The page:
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Monday, March 30, 2015

Uncertainty deepens further



Uncertainty further deepens in Nepalese politics as political parties continue to lock horns and keep on sticking to their old agendas and stances.  Divergence on issues and agendas is natural in a pluralist democracy like ours but it should not lead to confrontation.  Given the nature of divergence in the present political context of Nepal, it is likely to lead to a situation of a worse crisis and conflict in near future. The constitution writing process appears to be in limbo as parties fail to reach a consensus or compromise on some disputed issues concerning n the new constitution that remains to be settled.
In the present context and given the nature of issues, consensus is not likely to be reached very easily. But parties can arrive at a conclusion on ways and methods to settle the disputed issues so that the constitution can be delivered and be owned up by larger majority of people, if not by all. Federalism is the crux of issue that has stalled the entire constitution writing process. In principle, parties have agreed to adopt federalism but they are divided on the model of federalism and number of federal provinces. This is the issue that has stalled the constitution writing process for the last five years.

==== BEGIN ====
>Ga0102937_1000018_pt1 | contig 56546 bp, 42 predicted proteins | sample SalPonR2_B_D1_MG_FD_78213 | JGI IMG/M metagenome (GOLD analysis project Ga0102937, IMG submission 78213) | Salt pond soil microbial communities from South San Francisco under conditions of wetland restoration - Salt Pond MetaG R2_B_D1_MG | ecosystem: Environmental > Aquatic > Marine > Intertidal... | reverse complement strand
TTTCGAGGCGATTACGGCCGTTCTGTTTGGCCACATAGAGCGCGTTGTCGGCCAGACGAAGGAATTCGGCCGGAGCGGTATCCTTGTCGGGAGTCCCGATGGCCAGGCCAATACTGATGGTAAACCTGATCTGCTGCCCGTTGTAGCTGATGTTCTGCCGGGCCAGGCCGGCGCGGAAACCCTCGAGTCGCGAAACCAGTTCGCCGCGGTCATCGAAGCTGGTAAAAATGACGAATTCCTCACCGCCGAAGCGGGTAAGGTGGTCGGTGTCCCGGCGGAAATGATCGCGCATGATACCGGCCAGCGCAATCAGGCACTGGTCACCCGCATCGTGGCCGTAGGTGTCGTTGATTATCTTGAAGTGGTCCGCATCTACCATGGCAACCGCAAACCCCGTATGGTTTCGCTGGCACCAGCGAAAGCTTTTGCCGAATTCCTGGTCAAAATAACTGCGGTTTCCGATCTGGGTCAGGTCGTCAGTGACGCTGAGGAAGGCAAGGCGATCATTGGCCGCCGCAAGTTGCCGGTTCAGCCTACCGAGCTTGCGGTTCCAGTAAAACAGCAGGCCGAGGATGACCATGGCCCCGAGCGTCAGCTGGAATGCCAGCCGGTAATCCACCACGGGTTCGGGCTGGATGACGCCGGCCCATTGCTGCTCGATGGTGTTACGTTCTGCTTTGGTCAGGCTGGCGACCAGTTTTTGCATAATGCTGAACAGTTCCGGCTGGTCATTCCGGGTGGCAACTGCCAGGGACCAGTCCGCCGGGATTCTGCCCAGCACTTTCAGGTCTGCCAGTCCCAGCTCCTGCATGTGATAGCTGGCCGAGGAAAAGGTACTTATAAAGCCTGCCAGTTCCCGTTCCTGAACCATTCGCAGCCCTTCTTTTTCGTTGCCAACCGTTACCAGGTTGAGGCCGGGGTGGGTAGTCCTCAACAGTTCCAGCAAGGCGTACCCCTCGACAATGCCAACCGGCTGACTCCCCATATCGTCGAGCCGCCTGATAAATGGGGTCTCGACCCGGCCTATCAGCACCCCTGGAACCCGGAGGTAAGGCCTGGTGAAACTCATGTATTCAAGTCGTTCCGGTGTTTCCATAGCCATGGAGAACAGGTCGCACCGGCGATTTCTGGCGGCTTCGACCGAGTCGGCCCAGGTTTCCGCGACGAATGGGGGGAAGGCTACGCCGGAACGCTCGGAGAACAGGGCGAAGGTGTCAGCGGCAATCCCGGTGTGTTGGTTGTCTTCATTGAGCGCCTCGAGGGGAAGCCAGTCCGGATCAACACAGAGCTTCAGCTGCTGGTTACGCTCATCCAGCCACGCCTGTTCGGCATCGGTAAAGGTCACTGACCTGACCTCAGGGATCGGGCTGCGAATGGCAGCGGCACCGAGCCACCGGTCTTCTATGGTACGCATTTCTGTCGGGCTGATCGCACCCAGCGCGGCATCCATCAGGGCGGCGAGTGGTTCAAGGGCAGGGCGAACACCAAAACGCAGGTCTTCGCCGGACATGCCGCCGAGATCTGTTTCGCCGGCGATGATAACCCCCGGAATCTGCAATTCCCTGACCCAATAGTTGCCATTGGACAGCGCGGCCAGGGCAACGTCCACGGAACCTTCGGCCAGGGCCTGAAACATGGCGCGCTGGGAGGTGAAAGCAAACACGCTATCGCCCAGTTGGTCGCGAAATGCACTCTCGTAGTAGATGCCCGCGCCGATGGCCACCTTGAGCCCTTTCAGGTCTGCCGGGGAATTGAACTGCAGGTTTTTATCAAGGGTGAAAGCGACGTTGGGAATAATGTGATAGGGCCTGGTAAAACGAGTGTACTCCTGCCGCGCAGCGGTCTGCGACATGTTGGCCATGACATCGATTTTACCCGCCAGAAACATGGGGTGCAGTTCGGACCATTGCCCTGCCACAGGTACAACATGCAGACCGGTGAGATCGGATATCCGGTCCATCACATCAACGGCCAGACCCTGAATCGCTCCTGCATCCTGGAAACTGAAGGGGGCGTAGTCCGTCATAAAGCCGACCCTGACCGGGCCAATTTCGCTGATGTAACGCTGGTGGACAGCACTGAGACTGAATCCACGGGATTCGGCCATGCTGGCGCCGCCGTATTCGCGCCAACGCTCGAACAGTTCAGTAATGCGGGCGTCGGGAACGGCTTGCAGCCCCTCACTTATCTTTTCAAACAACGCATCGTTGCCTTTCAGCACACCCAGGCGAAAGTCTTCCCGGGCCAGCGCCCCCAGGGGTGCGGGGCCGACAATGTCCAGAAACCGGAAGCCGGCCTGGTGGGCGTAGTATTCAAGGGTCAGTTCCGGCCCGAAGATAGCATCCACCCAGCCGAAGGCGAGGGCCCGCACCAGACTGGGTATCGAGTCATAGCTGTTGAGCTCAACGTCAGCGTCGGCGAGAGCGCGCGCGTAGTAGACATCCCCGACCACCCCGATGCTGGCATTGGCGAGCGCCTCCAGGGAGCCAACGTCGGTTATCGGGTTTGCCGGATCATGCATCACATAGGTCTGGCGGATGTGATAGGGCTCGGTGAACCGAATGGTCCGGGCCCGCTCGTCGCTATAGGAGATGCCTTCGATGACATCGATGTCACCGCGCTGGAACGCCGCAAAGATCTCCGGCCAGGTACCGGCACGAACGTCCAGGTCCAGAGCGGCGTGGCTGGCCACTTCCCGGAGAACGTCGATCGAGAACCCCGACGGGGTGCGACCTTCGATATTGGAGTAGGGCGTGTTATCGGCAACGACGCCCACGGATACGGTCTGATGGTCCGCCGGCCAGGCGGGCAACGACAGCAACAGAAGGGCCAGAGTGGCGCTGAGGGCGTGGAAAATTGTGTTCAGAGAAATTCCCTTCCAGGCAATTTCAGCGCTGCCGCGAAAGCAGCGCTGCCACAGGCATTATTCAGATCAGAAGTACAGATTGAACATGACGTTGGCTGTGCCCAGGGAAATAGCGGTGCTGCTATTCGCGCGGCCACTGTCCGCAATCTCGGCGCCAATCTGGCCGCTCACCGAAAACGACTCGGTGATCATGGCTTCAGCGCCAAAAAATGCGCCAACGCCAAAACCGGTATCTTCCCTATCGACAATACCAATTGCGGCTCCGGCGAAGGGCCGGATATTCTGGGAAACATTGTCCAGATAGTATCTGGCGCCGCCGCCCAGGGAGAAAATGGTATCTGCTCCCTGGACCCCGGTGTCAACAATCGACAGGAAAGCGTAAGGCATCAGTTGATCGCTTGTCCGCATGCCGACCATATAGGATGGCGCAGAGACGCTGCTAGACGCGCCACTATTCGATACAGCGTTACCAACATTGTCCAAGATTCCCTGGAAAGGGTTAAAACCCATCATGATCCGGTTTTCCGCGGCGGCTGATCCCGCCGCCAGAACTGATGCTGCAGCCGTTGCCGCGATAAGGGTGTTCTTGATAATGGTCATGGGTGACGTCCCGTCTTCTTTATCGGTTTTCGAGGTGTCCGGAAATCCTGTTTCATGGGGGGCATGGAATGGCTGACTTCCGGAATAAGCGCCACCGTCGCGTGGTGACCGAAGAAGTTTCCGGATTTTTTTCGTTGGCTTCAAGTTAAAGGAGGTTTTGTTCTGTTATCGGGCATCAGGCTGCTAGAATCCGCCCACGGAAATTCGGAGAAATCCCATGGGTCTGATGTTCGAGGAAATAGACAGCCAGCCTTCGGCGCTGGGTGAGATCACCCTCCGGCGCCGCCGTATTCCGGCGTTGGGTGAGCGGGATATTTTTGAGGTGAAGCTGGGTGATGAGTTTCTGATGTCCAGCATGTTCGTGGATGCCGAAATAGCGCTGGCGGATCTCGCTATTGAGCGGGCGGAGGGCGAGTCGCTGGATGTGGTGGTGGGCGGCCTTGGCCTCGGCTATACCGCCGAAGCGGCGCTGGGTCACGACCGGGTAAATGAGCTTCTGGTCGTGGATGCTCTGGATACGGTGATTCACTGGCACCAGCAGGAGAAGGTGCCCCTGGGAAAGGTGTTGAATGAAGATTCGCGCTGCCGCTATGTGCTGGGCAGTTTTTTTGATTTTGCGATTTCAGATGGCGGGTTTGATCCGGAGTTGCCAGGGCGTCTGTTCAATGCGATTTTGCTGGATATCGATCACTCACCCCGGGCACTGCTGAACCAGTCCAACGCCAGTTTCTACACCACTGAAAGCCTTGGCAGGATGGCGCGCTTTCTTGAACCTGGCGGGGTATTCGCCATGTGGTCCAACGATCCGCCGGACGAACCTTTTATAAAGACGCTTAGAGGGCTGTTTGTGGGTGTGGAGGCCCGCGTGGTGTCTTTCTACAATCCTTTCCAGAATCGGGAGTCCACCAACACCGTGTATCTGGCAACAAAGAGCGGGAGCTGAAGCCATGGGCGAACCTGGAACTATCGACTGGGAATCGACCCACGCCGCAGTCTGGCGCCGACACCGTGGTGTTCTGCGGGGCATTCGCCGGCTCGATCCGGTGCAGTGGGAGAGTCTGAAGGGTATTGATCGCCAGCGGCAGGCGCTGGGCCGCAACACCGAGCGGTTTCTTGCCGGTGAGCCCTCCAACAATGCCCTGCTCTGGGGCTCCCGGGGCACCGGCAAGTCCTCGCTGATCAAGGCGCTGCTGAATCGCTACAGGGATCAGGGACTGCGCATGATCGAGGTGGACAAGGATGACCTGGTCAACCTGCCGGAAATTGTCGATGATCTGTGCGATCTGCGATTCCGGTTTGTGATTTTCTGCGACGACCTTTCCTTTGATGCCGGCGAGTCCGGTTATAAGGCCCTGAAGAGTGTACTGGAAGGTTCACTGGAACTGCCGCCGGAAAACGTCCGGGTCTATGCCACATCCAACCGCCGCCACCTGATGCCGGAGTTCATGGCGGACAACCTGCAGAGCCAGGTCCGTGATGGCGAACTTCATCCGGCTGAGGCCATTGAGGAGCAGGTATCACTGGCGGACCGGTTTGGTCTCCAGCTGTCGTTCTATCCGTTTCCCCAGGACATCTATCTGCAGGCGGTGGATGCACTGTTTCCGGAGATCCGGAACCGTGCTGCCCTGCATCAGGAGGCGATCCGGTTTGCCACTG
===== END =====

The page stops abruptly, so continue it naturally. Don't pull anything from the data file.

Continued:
The first constituent assembly was formed through an election in 2008, which ultimately saw its unceremonious demise in four years due to its inability to resolve the issues concerning federalism. There had been agreement among political parties on more than 80 per cent contents of the new constitution. However, the constituent assembly suffered a hitch when the federalism issue came to the fore for discussion. This has been the same case even after the formation of the second constituent assembly. More than one year has passed since the election for the second constituent assembly was held in November 2013. But the situation at present is exactly like the one as it was prior to the demise of the first constituent assembly.